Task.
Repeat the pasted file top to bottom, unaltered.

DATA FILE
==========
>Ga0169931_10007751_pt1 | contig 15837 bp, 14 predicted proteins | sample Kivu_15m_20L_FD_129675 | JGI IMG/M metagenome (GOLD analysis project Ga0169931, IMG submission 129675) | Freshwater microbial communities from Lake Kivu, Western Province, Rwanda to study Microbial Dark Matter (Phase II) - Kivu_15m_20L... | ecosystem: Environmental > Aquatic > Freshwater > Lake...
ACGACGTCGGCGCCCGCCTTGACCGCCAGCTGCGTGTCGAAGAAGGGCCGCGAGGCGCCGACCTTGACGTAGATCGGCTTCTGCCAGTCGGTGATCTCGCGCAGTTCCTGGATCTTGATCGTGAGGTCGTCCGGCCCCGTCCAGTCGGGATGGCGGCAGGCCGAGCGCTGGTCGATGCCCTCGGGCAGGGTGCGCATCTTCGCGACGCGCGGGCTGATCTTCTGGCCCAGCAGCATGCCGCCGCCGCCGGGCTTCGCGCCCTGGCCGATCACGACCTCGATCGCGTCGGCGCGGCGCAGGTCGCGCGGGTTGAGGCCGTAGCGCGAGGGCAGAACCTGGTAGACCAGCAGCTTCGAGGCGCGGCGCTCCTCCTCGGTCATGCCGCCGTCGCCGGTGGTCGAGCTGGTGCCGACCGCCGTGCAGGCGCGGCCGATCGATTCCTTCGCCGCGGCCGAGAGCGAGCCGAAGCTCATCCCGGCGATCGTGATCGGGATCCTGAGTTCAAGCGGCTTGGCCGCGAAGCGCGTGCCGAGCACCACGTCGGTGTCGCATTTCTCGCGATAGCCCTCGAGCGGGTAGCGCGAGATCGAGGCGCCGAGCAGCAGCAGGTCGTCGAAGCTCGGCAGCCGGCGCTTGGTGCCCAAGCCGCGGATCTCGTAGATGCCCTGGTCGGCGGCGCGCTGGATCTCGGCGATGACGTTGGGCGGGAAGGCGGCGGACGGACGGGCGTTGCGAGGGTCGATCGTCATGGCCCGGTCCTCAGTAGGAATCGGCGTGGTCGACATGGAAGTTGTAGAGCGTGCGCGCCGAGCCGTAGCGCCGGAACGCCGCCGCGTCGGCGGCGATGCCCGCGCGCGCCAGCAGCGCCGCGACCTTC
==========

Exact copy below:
>Ga0169931_10007751_pt1 | contig 15837 bp, 14 predicted proteins | sample Kivu_15m_20L_FD_129675 | JGI IMG/M metagenome (GOLD analysis project Ga0169931, IMG submission 129675) | Freshwater microbial communities from Lake Kivu, Western Province, Rwanda to study Microbial Dark Matter (Phase II) - Kivu_15m_20L... | ecosystem: Environmental > Aquatic > Freshwater > Lake...
ACGACGTCGGCGCCCGCCTTGACCGCCAGCTGCGTGTCGAAGAAGGGCCGCGAGGCGCCGACCTTGACGTAGATCGGCTTCTGCCAGTCGGTGATCTCGCGCAGTTCCTGGATCTTGATCGTGAGGTCGTCCGGCCCCGTCCAGTCGGGATGGCGGCAGGCCGAGCGCTGGTCGATGCCCTCGGGCAGGGTGCGCATCTTCGCGACGCGCGGGCTGATCTTCTGGCCCAGCAGCATGCCGCCGCCGCCGGGCTTCGCGCCCTGGCCGATCACGACCTCGATCGCGTCGGCGCGGCGCAGGTCGCGCGGGTTGAGGCCGTAGCGCGAGGGCAGAACCTGGTAGACCAGCAGCTTCGAGGCGCGGCGCTCCTCCTCGGTCATGCCGCCGTCGCCGGTGGTCGAGCTGGTGCCGACCGCCGTGCAGGCGCGGCCGATCGATTCCTTCGCCGCGGCCGAGAGCGAGCCGAAGCTCATCCCGGCGATCGTGATCGGGATCCTGAGTTCAAGCGGCTTGGCCGCGAAGCGCGTGCCGAGCACCACGTCGGTGTCGCATTTCTCGCGATAGCCCTCGAGCGGGTAGCGCGAGATCGAGGCGCCGAGCAGCAGCAGGTCGTCGAAGCTCGGCAGCCGGCGCTTGGTGCCCAAGCCGCGGATCTCGTAGATGCCCTGGTCGGCGGCGCGCTGGATCTCGGCGATGACGTTGGGCGGGAAGGCGGCGGACGGACGGGCGTTGCGAGGGTCGATCGTCATGGCCCGGTCCTCAGTAGGAATCGGCGTGGTCGACATGGAAGTTGTAGAGCGTGCGCGCCGAGCCGTAGCGCCGGAACGCCGCCGCGTCGGCGGCGATGCCCGCGCGCGCCAGCAGCGCCGCGACCTTC